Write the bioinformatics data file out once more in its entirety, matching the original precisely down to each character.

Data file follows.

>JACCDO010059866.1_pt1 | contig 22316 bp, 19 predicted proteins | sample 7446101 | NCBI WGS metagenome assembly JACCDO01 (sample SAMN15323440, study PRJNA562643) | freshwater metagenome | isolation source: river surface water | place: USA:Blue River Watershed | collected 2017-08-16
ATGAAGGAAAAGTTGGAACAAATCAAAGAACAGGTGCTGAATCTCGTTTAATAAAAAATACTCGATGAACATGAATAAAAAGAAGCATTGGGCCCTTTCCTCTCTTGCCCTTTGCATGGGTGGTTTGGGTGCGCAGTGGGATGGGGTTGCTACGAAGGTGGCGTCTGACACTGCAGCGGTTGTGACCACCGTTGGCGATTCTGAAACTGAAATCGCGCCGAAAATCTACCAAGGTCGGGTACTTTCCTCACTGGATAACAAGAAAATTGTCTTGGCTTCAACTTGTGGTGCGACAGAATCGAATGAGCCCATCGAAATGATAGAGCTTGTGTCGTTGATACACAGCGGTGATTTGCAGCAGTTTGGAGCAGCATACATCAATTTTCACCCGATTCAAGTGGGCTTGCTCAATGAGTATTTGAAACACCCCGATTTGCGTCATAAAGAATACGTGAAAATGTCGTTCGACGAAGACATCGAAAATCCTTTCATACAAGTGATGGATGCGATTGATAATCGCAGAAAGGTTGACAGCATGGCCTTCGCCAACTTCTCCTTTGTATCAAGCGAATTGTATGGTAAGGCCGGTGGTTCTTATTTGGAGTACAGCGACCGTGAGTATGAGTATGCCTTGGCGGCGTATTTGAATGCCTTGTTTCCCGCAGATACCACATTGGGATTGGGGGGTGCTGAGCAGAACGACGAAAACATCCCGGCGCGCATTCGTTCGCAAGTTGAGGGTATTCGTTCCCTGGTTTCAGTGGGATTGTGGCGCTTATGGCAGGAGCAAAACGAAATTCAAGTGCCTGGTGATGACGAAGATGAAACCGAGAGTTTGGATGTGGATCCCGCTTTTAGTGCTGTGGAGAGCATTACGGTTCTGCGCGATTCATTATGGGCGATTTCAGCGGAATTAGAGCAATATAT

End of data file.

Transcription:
>JACCDO010059866.1_pt1 | contig 22316 bp, 19 predicted proteins | sample 7446101 | NCBI WGS metagenome assembly JACCDO01 (sample SAMN15323440, study PRJNA562643) | freshwater metagenome | isolation source: river surface water | place: USA:Blue River Watershed | collected 2017-08-16
ATGAAGGAAAAGTTGGAACAAATCAAAGAACAGGTGCTGAATCTCGTTTAATAAAAAATACTCGATGAACATGAATAAAAAGAAGCATTGGGCCCTTTCCTCTCTTGCCCTTTGCATGGGTGGTTTGGGTGCGCAGTGGGATGGGGTTGCTACGAAGGTGGCGTCTGACACTGCAGCGGTTGTGACCACCGTTGGCGATTCTGAAACTGAAATCGCGCCGAAAATCTACCAAGGTCGGGTACTTTCCTCACTGGATAACAAGAAAATTGTCTTGGCTTCAACTTGTGGTGCGACAGAATCGAATGAGCCCATCGAAATGATAGAGCTTGTGTCGTTGATACACAGCGGTGATTTGCAGCAGTTTGGAGCAGCATACATCAATTTTCACCCGATTCAAGTGGGCTTGCTCAATGAGTATTTGAAACACCCCGATTTGCGTCATAAAGAATACGTGAAAATGTCGTTCGACGAAGACATCGAAAATCCTTTCATACAAGTGATGGATGCGATTGATAATCGCAGAAAGGTTGACAGCATGGCCTTCGCCAACTTCTCCTTTGTATCAAGCGAATTGTATGGTAAGGCCGGTGGTTCTTATTTGGAGTACAGCGACCGTGAGTATGAGTATGCCTTGGCGGCGTATTTGAATGCCTTGTTTCCCGCAGATACCACATTGGGATTGGGGGGTGCTGAGCAGAACGACGAAAACATCCCGGCGCGCATTCGTTCGCAAGTTGAGGGTATTCGTTCCCTGGTTTCAGTGGGATTGTGGCGCTTATGGCAGGAGCAAAACGAAATTCAAGTGCCTGGTGATGACGAAGATGAAACCGAGAGTTTGGATGTGGATCCCGCTTTTAGTGCTGTGGAGAGCATTACGGTTCTGCGCGATTCATTATGGGCGATTTCAGCGGAATTAGAGCAATATAT